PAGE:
Watch a cigarette lighter spark into flame. You are witnessing the piezoelectric effect, the ability of certain materials to produce electricity when squeezed, rubbed, bashed together or, in scientific terms, under mechanical stress.
Harvesting energy from natural processes, such as heat and vibration, is not new (think windmills). But ever since 1880, when French physicist brothers Pierre and Jacques Curie discovered the piezoelectric effect, others found a variety of materials that could generate small amounts of electricity when stressed. It’s a strange mix, including silk, wood, certain crystals (even common sugar) bone and DNA, the building block of life.
It was DNA that encouraged scientists at the Lawrence Berkeley National Laboratory in California to create a tiny generator—a sandwich of specially engineered viruses and gold plates—that produces enough current to light up a small liquid crystal display (LCD). Announced this week, the virus-powered device is a significant first step in generating electricity for critical healthcare needs using living matter.
Seung-Wuk Lee, the lead researcher and associate professor of bioengineering at the University of California, Berkeley—where this week I finished a five-month stint as visiting lecturer—calls this new paradigm “virotronics”, designing new materials and devices using genetically engineered viruses. “Through virotronics, I envision solving some of the most challenging science and engineering problems,” Lee told me.
Little more than bits of DNA, viruses are nature’s smallest living creatures. They are very efficient at what they do, which is invading living cells and cloning themselves. Now, what if viruses could be used as a nano-material, built from invisibility—they are too small to be seen in a common, optical microscope—by using their ability to self-replicate, self-assemble and self-evolve?
That is what Lee and his colleagues did, using a benign virus called M13, known for several decades to science. Using a DNA-based language, they programmed M13 to speed up its natural evolution, as it self-replicated itself within a bacteria. Within hours, a single virus cloned itself millions of time. “Basically we want to build a nanobot (nano-robot) through our virotronic approach, like (the) cloned soldiers of Star Wars 2,” said Lee, referring to the movie Star Wars 2: Attack of the Clones.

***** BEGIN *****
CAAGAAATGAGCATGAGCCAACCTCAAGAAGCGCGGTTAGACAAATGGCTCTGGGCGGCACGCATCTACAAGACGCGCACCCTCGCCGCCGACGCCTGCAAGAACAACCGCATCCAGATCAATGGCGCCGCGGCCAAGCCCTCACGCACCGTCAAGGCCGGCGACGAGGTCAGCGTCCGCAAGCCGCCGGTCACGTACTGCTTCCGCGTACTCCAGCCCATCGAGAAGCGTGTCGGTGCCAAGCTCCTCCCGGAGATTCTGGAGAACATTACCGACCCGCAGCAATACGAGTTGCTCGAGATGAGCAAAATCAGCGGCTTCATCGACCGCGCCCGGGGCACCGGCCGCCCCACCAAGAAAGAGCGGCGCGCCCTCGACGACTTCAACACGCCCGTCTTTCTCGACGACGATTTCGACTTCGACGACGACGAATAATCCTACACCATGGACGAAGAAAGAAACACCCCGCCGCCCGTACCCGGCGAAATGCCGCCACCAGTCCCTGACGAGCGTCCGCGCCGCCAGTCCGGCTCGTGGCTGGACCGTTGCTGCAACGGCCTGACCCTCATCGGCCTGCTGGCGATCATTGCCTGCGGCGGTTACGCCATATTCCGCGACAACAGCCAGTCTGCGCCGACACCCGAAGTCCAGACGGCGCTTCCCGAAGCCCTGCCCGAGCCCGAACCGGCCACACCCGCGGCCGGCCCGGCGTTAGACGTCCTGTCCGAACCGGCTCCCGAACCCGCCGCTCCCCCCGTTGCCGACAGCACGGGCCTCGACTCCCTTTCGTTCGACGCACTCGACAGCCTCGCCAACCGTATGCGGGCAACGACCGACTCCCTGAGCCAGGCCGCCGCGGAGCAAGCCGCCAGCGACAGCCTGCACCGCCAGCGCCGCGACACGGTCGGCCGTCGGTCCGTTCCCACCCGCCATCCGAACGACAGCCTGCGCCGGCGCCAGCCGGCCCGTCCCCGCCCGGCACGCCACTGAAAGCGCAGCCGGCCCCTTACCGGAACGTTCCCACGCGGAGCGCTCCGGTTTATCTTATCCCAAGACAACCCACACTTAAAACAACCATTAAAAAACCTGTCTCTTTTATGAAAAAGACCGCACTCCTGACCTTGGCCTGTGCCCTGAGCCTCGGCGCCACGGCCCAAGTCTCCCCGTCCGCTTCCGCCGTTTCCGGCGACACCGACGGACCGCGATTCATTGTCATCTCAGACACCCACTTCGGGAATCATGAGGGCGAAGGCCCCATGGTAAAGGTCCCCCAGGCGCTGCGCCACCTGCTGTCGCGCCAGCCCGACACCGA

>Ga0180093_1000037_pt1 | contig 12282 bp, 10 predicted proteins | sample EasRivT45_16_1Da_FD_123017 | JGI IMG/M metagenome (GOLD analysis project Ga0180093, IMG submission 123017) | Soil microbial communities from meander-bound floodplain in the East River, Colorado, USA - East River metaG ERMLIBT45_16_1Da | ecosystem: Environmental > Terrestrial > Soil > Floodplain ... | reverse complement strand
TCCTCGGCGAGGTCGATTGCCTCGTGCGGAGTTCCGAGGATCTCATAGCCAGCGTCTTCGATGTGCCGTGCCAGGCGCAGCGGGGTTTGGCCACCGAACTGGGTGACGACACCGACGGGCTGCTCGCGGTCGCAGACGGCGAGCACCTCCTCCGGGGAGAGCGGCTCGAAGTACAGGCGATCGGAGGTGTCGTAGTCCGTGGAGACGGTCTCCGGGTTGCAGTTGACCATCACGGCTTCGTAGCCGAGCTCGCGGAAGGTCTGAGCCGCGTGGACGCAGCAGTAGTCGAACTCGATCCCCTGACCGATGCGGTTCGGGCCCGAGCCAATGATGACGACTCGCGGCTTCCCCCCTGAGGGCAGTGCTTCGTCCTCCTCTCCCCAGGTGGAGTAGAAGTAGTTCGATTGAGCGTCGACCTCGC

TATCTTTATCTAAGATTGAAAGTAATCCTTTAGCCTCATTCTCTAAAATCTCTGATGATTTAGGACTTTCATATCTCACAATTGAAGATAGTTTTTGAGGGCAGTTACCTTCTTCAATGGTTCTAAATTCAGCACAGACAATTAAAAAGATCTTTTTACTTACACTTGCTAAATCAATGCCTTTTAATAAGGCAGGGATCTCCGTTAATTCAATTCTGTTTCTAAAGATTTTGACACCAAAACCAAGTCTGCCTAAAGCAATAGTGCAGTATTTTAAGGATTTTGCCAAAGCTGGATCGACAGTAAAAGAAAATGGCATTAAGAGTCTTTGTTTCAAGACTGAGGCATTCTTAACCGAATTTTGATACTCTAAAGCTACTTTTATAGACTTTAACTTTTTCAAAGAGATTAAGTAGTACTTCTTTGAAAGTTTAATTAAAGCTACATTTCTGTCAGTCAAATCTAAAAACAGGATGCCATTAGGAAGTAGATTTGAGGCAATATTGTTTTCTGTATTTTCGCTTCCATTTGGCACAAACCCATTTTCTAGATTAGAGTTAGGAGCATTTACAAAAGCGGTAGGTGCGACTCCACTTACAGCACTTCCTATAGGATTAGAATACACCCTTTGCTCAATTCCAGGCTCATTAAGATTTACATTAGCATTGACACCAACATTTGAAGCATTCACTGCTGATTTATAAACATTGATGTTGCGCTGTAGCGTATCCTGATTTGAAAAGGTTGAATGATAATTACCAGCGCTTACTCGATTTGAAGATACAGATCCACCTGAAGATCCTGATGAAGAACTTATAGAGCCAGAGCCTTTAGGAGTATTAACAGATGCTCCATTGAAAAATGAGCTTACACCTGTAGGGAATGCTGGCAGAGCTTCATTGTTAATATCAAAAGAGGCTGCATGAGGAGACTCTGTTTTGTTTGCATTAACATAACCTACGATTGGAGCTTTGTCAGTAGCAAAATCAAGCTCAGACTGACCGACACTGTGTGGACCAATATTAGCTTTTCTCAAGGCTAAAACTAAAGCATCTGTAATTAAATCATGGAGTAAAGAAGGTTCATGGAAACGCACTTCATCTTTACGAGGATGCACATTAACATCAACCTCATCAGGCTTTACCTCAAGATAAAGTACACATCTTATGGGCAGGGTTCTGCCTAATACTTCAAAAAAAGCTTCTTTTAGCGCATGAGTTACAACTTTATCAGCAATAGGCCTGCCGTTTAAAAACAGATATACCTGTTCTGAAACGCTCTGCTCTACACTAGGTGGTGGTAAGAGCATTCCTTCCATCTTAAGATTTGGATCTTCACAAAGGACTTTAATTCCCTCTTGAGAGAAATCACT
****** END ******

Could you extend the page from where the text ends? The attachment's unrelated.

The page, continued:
This act of high-speed cloning generates energy. The details are more complicated. To determine if M13 was piezoelectric, Lee turned to Berkeley colleague Ramamoorthy Ramesh, a Berkeley professor (who with 14,000 citations is one of the most cited scientists in physics).
Patches of DNA were added to the virus to boost its voltage. The scientists created a stack of 20 films, each crawling with the replicated virus, then sandwiched it between two gold-plated electrodes (or conduits for electricity), from which wires snaked out to LCD. The little generator measures only 1 sq. cm.
For now, the virus-and-gold sandwich generates one-fourth of the voltage of a triple-A battery. “We believe that we can achieve power enhancement 10-100 times (greater) and generate the personal power generator in (the) near future,” said Lee, who envisages pacemakers, hearing aids and other personal health sensors without batteries.
It is the inability of batteries to keep up with the relentless advances in electronics that has, in great measure, encouraged scientists such as Lee to probe new sources of piezoelectricity.
Though piezoelectricity was discovered in the 19th century, and the first practical application was sonar (developed during World War I), scientists seriously started research into harvesting it for the new age of electronics more than a century later, in the 1990s. Specialized piezoelectric devices are used in industrial applications, including the automotive industry, which applies it to car ignitions.
It remains a frontier, emerging technology. The US army has explored generating electricity from combat boots. A company called Bionic Power generates electricity from a generator attached to the legs (at two pounds per leg, it’s just too heavy). Another device—sold-out when it hit the market last year—called the nPower PEG, generates enough electricity to power a phone for a minute, from 15 minutes of walking. A major problem with some of these personal piezoelectric devices is the discomfort they cause from additional weight, so, as energy needs become more specialized, devices must become lighter and smaller.
Zhong Lin Wang, a professor at the Georgia Institute of Technology, is about two years away from a power suit made of a fabric that generates a charge through wrinkles in clothing. Nano wires, one-thousandth the width of a human hair, are embedded in the fabric, which, as it moves, creates energy that can be harvested.
Work continues apace on the great piezoelectric frontier: generating electricity from personal biological processes. Last year, two scientists at the University of Wisconsin—Madison demonstrated a material that could capture energy from the simple act of breathing. Even the flow of blood could produce enough electricity to power the minuscule devices aimed at enhancing your life.
I always think: “How do they ever get these ideas?” I put the question to Lee. He replied: “As Steve Jobs said, ‘Think different’.”
Samar Halarnkar is consulting editor, the Hindustan Times and Mint. He is currently a visiting lecturer at the University of California-Berkeley. This is a fortnightly column that explores the cutting edge of science and technology.
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